Sistema Solar, Disco Ruido
by Carlos Reyes
Two years ago Disco Ruido broke a few bandwidth accounts (ours included) with their viral-hit “Mrs. Love”; a catchy track that sampled The Beatles’ “You Know My Name,” and a slice of pop-heaven you would never expect to come from a Mexican band. Ever since, the lines between the hype and the actual qualities of the band have been questioned, mostly because of the lack of material (although their remixes have been a knockout after another). While a great single was enough to reveal the aura of talent (and was strong enough to get them to perform at Vive Latino), the arrival of an actual album would be the ultimate arbitrator for this Mexico City quintet. After a distribution deal with EMI, and a top-notch production by DR's own Julián Placencia, their much-anticipated debut LP Sistema Solar has finally seen the light, and at least half of it is quite stunning.
Sistema Solar coats its concept with a delirious preoccupation to strike at the dancefloor, but to limit its senses with a ‘dance record’ tag would be an understatement. Even if it has every drop of Mexican-import potential, it wouldn’t be just for its disco overhauls; Sistema Solar has real emotional connection, within its narratives you can feel an understanding of ‘in-between’ feelings and even better, degrees of music detailing. Leading single “Amorfos” is a heartfelt jam so pretty it hurts. Singer Mercedes Nasta has a peculiar voice, equally nasal as Macy Gray’s and as slim as Dolly Parton’s. Here were transported to a sort of intergalactic escape, falling into a black hole doesn’t seem that tragic after all.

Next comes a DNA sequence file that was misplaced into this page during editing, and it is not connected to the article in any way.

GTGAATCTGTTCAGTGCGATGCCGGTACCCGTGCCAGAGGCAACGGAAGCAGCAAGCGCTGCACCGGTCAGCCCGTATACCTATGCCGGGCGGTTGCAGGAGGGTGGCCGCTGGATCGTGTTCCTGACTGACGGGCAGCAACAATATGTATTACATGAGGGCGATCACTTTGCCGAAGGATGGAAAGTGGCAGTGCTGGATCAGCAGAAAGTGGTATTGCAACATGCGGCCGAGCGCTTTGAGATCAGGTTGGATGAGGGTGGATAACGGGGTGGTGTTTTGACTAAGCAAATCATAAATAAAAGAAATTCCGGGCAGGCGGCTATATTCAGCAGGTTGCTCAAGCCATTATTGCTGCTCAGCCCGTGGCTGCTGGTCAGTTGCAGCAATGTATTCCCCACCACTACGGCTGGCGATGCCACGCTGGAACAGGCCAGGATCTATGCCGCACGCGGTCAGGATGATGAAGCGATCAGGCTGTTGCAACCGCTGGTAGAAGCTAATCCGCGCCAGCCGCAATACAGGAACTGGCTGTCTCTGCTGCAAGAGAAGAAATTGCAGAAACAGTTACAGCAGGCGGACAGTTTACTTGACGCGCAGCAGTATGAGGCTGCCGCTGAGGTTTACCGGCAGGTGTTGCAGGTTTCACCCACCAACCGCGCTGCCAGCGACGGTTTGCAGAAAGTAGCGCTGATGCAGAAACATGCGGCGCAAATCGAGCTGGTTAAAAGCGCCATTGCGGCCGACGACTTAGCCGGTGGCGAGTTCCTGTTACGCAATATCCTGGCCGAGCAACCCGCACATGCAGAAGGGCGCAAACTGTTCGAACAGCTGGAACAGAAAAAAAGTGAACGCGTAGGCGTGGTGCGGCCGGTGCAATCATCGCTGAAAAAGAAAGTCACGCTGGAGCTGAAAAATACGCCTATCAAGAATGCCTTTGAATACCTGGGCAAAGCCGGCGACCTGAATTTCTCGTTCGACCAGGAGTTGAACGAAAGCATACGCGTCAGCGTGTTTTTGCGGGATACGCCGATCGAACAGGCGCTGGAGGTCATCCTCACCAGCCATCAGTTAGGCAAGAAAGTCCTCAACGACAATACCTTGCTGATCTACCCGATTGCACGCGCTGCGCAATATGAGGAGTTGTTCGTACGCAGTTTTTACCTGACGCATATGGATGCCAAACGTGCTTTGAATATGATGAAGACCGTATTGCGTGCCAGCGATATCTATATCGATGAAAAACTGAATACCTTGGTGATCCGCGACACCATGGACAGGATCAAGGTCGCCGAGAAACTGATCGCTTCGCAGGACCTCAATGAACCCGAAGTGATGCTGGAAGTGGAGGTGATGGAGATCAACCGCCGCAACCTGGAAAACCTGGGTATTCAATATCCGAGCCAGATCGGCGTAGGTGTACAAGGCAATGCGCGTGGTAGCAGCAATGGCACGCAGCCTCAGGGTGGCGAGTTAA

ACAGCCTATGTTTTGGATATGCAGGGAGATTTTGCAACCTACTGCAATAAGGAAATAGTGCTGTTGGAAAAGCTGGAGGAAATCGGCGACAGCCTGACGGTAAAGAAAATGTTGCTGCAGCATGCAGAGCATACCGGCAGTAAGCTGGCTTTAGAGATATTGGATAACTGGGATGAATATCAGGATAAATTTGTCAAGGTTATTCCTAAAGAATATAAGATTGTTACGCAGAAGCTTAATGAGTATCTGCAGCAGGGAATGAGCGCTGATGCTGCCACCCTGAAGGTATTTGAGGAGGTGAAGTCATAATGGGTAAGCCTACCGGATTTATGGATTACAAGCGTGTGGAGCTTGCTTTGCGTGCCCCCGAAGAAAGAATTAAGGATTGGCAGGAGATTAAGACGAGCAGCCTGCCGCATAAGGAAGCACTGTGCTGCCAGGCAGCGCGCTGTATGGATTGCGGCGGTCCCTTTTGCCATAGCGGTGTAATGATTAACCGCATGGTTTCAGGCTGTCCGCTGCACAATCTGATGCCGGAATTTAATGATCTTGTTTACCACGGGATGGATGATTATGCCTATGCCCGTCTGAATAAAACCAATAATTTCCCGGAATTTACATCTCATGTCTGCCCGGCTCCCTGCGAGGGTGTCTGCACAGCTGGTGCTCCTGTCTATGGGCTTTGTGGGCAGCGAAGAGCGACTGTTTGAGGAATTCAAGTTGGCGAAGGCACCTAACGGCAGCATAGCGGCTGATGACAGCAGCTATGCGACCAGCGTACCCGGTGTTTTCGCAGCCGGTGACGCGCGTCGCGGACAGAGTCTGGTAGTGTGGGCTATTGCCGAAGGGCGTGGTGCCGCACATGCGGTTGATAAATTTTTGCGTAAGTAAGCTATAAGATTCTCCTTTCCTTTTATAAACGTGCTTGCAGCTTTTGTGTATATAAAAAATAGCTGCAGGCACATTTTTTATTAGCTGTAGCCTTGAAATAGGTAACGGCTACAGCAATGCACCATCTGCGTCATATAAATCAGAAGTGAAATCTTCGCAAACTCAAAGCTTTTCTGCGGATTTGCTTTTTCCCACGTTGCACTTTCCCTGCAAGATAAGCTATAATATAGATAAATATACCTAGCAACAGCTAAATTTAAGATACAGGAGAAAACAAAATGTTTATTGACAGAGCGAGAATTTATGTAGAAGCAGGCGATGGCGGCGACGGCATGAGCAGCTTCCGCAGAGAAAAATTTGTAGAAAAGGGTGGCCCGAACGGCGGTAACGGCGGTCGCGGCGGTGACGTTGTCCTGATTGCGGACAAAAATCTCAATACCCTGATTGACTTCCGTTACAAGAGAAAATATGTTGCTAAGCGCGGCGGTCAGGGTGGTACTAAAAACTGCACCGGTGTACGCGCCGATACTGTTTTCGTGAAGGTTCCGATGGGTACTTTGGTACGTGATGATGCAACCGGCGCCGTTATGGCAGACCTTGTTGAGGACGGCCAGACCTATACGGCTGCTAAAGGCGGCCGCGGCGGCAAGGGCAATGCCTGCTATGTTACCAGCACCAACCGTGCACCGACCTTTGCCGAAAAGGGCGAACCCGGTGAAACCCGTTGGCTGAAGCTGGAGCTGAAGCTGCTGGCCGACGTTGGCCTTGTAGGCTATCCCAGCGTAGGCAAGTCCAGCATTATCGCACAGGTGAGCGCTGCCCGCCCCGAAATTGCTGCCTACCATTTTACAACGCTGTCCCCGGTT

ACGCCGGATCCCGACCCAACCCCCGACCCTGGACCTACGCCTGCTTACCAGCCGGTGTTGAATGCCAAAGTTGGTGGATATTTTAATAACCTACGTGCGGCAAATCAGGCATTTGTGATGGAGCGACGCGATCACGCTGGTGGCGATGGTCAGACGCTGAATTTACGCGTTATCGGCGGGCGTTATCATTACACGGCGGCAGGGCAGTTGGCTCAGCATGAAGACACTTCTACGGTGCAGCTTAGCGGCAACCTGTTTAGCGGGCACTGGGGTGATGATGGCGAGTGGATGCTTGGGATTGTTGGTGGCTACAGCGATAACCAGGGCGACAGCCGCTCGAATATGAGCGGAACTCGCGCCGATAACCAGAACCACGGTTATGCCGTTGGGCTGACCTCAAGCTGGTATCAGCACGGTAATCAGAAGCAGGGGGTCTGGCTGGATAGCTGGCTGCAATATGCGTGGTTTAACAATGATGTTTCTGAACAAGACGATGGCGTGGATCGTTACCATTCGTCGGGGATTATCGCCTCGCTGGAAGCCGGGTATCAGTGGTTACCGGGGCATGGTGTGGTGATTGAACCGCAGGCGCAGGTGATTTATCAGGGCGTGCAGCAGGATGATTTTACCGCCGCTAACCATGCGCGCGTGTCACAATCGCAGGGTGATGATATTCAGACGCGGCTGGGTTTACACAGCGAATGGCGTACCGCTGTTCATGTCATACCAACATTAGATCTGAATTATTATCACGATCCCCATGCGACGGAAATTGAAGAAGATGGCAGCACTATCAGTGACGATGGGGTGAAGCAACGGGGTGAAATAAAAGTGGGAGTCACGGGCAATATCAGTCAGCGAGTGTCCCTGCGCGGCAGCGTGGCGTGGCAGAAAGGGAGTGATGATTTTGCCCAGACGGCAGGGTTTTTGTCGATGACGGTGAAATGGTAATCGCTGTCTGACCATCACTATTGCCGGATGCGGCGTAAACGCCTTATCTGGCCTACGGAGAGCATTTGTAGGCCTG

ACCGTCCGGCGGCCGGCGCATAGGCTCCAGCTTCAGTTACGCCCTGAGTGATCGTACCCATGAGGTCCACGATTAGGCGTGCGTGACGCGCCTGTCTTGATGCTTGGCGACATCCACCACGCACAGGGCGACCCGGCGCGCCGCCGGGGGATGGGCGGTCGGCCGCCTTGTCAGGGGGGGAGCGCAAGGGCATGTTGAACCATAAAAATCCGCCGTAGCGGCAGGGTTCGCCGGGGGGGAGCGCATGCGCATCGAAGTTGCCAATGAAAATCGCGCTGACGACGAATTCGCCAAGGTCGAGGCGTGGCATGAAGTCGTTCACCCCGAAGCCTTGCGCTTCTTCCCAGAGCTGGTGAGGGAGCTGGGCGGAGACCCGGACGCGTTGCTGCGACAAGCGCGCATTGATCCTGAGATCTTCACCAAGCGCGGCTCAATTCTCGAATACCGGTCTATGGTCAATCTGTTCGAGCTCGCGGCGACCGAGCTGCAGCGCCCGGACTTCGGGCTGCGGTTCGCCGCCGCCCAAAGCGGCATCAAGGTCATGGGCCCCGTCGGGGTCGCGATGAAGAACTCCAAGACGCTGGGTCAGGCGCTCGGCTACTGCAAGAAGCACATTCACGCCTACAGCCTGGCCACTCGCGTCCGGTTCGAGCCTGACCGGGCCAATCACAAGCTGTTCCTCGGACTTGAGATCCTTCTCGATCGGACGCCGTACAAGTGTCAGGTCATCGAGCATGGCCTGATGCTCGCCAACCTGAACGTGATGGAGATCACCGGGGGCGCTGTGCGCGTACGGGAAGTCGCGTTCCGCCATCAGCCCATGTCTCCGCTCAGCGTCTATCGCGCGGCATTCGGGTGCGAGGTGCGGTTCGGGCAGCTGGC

Disco Ruido’s crowd-pleasing appeal is clearly seen in the potentially upcoming single “Go Twisters”, the obvious promo track if the album was to break into international proportions (would work great with both, the Gwen Stefani and Robyn crowds). This is an alerting, quick-moving dance track that could easily be the accompanying track to a Wachowski Bros’ car chase. They get melancholic in “Prisma”, which has the structure of a cabaret number, but strangely sounds like a Regional Mexican song. The album’s assembly is said to be centered around the acidic and slow-burning “Sol”, and that would make sense, lyrically, it's the most accomplished track in the record.
The album’s aesthetics and titles outline Sistema Solar as sonic survey of the stars and outer space beauty, but it’s far more anthropological on its actual execution. This servicing contradiction actually hurts the album’s most submissive tracks, particularly on the second half of the album (well, except for the splendid 4-wall defying "Morfeo"). The narrative in the second half is isolating and off-putting, but it’s refreshing to see a band capable of upgrading fundamentals and manipulating sound so audaciously. Considering the band is set to release a video for every song in the track, the conceptual recipe is still missing some ingredients, but the great tracks in Sistema Solar, are jaw dropping and all-revealing, and that’s just might be what we need to start polishing this very promising 2011.